She made civil rights history in Selma. Now, she guides visitors through its past
Updated December 22, 2022 at 7:00 AM ET
JoAnne Bland wants to welcome you to Selma, Ala. The 69-year-old was born in this small city, and except for time away for college and the Army, her hometown has defined her work, purpose and, possibly, her very soul. It's a calling, one she wants to share with all Americans.
When you meet JoAnne Bland, you're told to expect a "bossy grandmother who is totally awesome." That's how Deborah Douglas, the author of a travel guide to the U.S. Civil Rights Trail, describes Bland anyway.
Bland has been giving tours of Selma for 33 years. She's direct and gets right to the point when explaining how things work on her tour.
"I talk, you listen," she says with a laugh. And that laugh is a cue to her storytelling style, a mix of humor and no "sugarcoating." Underneath her jacket, she wears a T-shirt with a one-word message: "Kindness."
Her tours begin near the famed Edmund Pettus Bridge, named for a Confederate general who went on to become a Ku Klux Klan leader and a U.S. senator. It's on this bridge where the path of American history shifted — so much so, it prompted President Lyndon Johnson to appear before a televised, joint session of Congress on March 15, 1965, and urge passage of the Voting Rights Act.
"At times history and fate meet at a single time in a single place to shape a turning point in man's unending search for freedom. So it was at Lexington and Concord. So it was a century ago at Appomattox. So it was last week in Selma, Ala.," Johnson said.
A foot soldier for civil rights at 11 years old
Bland was just 11 years old on March 7, 1965, the day now known as "Bloody Sunday." She had come with her older sister Linda to join a march from Selma to the state Capitol in Montgomery. Led by John Lewis of the Student Nonviolent Coordinating Committee and Hosea Williams of the Southern Christian Leadership Conference, they had gathered to march for voting rights. Out of about 15,000 Black Selma residents, only about 300 had registered to vote.
The marchers were met by armed state troopers and local police, some on horseback, and viciously beaten on the Edmund Pettus Bridge. Film captured that day brought the brutality used to suppress the rights of Black Americans into homes across the U.S.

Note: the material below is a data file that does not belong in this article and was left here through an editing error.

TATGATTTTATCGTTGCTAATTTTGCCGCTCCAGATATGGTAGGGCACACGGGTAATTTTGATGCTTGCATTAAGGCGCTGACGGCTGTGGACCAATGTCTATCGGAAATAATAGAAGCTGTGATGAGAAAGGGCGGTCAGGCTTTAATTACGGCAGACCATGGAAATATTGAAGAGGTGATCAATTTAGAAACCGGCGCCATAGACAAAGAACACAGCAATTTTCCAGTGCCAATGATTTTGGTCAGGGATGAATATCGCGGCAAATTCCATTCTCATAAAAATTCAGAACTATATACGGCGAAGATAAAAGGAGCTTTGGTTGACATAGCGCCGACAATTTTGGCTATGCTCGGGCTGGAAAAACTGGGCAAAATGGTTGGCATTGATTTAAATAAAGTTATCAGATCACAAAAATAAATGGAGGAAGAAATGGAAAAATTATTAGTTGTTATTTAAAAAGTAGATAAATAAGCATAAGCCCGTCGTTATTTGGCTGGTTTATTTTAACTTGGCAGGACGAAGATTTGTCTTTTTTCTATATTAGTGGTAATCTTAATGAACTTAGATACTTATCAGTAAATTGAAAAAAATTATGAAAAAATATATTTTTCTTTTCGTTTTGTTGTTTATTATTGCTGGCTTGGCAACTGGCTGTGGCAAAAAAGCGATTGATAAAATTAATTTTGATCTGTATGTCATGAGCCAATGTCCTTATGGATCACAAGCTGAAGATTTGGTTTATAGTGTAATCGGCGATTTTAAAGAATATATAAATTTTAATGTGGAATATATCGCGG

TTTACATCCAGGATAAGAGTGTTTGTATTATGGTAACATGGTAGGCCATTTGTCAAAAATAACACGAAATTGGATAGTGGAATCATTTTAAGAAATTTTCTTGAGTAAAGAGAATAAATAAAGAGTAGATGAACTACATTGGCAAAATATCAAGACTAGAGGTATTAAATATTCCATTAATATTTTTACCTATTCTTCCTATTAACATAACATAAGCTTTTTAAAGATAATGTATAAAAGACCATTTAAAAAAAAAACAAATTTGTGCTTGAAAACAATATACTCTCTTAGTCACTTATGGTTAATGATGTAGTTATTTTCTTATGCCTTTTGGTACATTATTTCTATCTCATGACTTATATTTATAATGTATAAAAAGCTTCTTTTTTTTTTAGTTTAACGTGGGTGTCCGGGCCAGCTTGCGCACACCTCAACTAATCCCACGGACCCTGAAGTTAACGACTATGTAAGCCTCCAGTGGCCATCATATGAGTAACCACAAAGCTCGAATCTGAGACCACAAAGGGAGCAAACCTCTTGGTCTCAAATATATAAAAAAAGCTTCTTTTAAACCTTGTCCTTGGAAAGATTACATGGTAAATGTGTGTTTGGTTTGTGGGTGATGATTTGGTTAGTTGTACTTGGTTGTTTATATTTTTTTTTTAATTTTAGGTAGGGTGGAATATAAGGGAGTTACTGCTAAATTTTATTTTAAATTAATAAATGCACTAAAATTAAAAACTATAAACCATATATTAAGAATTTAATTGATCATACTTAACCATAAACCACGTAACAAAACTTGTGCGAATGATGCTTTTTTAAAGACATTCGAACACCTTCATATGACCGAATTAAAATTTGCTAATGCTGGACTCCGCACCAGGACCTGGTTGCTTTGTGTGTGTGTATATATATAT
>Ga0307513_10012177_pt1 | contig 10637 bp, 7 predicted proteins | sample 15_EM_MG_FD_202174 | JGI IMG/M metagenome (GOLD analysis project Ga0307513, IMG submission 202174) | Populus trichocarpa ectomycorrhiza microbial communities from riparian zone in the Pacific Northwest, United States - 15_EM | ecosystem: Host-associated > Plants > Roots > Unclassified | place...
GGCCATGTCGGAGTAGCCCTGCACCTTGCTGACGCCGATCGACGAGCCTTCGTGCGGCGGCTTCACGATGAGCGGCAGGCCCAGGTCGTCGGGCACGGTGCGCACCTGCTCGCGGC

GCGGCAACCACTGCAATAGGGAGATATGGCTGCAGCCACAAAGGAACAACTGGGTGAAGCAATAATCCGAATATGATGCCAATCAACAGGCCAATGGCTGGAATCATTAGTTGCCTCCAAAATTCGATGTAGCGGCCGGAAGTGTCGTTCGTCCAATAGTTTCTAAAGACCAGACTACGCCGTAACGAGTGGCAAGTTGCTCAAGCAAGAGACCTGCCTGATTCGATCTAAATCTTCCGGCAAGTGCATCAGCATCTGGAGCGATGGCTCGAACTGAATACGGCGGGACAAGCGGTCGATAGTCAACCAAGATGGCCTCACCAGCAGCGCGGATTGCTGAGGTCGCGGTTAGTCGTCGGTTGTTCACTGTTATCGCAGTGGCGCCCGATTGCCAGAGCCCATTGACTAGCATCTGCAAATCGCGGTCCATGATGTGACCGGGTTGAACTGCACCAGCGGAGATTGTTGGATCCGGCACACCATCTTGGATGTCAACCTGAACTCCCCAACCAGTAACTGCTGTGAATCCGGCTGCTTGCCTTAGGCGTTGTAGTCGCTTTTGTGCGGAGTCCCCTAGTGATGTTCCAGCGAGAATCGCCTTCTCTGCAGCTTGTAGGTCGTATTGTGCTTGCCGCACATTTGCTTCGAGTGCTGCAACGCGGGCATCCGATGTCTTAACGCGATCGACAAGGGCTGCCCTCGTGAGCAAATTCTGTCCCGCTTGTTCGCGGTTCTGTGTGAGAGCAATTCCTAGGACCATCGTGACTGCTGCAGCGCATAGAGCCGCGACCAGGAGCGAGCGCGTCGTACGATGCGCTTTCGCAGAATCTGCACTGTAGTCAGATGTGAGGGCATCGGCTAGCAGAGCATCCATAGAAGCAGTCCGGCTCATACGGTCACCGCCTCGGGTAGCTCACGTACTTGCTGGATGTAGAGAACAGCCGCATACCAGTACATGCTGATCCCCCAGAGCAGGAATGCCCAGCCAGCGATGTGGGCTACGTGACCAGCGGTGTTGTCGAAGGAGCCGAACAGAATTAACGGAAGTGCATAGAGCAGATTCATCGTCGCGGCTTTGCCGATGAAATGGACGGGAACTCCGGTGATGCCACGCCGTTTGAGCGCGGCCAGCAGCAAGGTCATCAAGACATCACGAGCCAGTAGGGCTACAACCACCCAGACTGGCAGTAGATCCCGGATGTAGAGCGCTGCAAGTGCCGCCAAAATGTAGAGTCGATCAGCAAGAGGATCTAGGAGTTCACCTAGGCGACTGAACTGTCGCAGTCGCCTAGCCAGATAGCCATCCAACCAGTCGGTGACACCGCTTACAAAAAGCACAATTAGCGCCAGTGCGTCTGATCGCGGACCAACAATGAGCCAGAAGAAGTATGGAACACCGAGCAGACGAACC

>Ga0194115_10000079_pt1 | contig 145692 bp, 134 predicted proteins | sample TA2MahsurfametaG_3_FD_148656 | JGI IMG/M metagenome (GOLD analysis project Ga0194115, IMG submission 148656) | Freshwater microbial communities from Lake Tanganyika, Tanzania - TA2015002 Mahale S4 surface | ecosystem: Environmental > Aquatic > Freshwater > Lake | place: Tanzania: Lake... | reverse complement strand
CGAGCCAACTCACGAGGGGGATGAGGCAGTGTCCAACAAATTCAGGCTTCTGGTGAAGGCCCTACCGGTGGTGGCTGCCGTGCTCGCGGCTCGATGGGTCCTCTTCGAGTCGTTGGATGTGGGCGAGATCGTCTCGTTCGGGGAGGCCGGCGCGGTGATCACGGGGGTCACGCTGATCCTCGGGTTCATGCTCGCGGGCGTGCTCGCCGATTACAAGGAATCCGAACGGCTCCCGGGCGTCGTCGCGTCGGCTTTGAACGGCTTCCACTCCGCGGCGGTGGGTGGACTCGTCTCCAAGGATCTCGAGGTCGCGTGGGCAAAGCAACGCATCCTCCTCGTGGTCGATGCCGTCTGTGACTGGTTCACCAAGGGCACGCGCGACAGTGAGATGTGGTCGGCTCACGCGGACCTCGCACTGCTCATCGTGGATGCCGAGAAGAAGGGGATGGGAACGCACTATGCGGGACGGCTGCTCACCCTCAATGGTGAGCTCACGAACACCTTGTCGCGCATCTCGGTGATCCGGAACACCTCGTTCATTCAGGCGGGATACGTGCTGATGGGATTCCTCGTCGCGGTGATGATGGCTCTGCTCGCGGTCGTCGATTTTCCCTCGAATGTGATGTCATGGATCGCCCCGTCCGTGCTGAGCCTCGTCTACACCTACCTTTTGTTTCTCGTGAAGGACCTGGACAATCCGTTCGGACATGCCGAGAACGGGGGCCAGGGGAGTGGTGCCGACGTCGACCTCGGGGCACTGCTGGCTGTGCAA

The marchers became known as "foot soldiers," and living that history is what drives Bland to keep sharing it, trying to safeguard the lessons from that time and ensure they get passed to future generations.
"I don't have time to waste. This is urgent that we start to capture our own histories ... I'm one of the youngest people who participated. One of, not the youngest. But we're leaving here every day. And when we leave, those stories are gone. Who will tell the story? And who will tell the children that they have the same strength if we don't?"
A peppermint from Martin Luther King Jr.
Bland calls her tours "Journeys for the Soul," and they include a stop in a neighborhood of small brick buildings separated by patches of lawn. It's where Bland grew up, raised by her dad and grandmother in the George Washington Carver Homes. During the push for civil rights, this public housing became a haven for local and out-of-town activists.
"My grandmother and most of the mothers in the community would say when it would start to get dark in the evening to go find a white person, because we would always find them sitting on those steps, the steps of Brown Chapel with a backpack on their back leaning against the wall, perfectly happy to sleep there because they couldn't stay in hotels. It was dangerous for them because they were outside agitators."
Brown Chapel AME Church is just next door. Some of the mightiest figures in the civil rights movement convened here, including Martin Luther King Jr. Bland says she doesn't remember his voice being like we think of it today, but what she does recall makes clear just how young she was when she met him.
"The one thing I remember, he was always eager to talk to us young people," she says. "And when the elders would try to keep us away, he said, 'No, let them come. Let them come.' And he would ask you about your day and you wanted to tell him every detail ... And he always had a peppermint, a Starlight peppermint. And he would always give you that peppermint. And to this day, I love peppermints."
A park for the foot soldiers
Outside the church, Bland marches to a small playground surrounded by a chain-link fence and some old, chipped pavement that sits in the shadow of Brown Chapel.
"You're standing on the last piece of the original cement where we gathered on what is now known as Bloody Sunday. I followed John Lewis and Hosea Williams up to that bridge to be beaten by law enforcement officers. You're standing on sacred ground," she says.